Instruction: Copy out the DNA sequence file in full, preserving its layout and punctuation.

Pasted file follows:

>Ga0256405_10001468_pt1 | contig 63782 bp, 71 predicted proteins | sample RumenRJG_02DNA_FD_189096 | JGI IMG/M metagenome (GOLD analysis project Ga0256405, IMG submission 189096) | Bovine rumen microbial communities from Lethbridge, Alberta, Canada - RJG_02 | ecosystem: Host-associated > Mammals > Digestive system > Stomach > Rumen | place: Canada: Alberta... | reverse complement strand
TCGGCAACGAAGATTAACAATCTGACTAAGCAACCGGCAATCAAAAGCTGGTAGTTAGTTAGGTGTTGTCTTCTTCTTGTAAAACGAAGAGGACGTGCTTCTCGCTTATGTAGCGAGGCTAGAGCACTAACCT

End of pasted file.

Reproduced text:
>Ga0256405_10001468_pt1 | contig 63782 bp, 71 predicted proteins | sample RumenRJG_02DNA_FD_189096 | JGI IMG/M metagenome (GOLD analysis project Ga0256405, IMG submission 189096) | Bovine rumen microbial communities from Lethbridge, Alberta, Canada - RJG_02 | ecosystem: Host-associated > Mammals > Digestive system > Stomach > Rumen | place: Canada: Alberta... | reverse complement strand
TCGGCAACGAAGATTAACAATCTGACTAAGCAACCGGCAATCAAAAGCTGGTAGTTAGTTAGGTGTTGTCTTCTTCTTGTAAAACGAAGAGGACGTGCTTCTCGCTTATGTAGCGAGGCTAGAGCACTAACCT